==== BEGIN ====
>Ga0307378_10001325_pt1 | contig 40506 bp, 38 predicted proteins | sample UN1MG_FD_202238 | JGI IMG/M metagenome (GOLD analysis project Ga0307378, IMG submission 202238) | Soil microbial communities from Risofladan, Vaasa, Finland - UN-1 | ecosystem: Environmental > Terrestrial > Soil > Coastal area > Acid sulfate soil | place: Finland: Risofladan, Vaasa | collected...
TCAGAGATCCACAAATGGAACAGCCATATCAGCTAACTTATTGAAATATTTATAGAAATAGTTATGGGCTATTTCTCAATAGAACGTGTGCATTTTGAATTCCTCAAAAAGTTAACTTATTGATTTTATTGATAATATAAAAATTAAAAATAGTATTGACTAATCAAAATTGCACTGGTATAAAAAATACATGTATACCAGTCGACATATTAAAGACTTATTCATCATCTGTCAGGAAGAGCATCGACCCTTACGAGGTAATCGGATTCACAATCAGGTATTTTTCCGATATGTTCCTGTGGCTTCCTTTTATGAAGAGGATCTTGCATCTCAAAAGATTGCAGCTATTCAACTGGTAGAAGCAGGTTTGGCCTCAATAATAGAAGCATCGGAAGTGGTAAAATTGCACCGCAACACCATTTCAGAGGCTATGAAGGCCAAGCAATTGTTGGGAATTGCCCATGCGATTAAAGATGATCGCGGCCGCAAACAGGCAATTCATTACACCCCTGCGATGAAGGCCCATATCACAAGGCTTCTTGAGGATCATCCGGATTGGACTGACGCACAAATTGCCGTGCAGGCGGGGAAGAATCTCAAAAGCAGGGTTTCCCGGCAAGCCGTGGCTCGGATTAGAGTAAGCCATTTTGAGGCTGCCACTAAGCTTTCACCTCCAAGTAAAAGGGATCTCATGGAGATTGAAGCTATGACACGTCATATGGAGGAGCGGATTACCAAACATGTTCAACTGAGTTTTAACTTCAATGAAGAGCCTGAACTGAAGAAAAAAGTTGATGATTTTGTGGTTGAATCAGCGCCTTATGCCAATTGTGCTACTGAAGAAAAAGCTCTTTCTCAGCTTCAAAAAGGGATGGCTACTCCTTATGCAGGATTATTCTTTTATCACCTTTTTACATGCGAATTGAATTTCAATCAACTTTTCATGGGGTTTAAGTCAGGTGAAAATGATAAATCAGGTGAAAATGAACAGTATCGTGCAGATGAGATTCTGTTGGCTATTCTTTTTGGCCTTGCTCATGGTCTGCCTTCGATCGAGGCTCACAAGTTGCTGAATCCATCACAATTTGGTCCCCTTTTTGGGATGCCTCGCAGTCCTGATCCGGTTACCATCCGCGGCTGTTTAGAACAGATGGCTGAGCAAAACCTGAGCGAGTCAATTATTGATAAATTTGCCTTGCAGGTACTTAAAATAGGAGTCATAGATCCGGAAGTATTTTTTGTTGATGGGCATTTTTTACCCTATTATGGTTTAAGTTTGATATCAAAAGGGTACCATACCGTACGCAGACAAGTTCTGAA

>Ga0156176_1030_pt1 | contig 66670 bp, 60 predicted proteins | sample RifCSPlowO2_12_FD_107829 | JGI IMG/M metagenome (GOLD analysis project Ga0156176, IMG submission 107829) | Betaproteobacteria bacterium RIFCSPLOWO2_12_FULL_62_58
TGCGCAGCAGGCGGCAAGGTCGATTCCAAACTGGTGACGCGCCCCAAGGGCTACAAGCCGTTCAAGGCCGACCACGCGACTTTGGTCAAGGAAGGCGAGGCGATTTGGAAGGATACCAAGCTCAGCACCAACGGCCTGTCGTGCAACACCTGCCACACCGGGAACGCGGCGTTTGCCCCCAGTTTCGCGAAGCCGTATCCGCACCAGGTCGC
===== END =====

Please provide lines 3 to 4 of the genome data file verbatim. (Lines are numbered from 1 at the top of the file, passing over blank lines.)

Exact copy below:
>Ga0156176_1030_pt1 | contig 66670 bp, 60 predicted proteins | sample RifCSPlowO2_12_FD_107829 | JGI IMG/M metagenome (GOLD analysis project Ga0156176, IMG submission 107829) | Betaproteobacteria bacterium RIFCSPLOWO2_12_FULL_62_58
TGCGCAGCAGGCGGCAAGGTCGATTCCAAACTGGTGACGCGCCCCAAGGGCTACAAGCCGTTCAAGGCCGACCACGCGACTTTGGTCAAGGAAGGCGAGGCGATTTGGAAGGATACCAAGCTCAGCACCAACGGCCTGTCGTGCAACACCTGCCACACCGGGAACGCGGCGTTTGCCCCCAGTTTCGCGAAGCCGTATCCGCACCAGGTCGC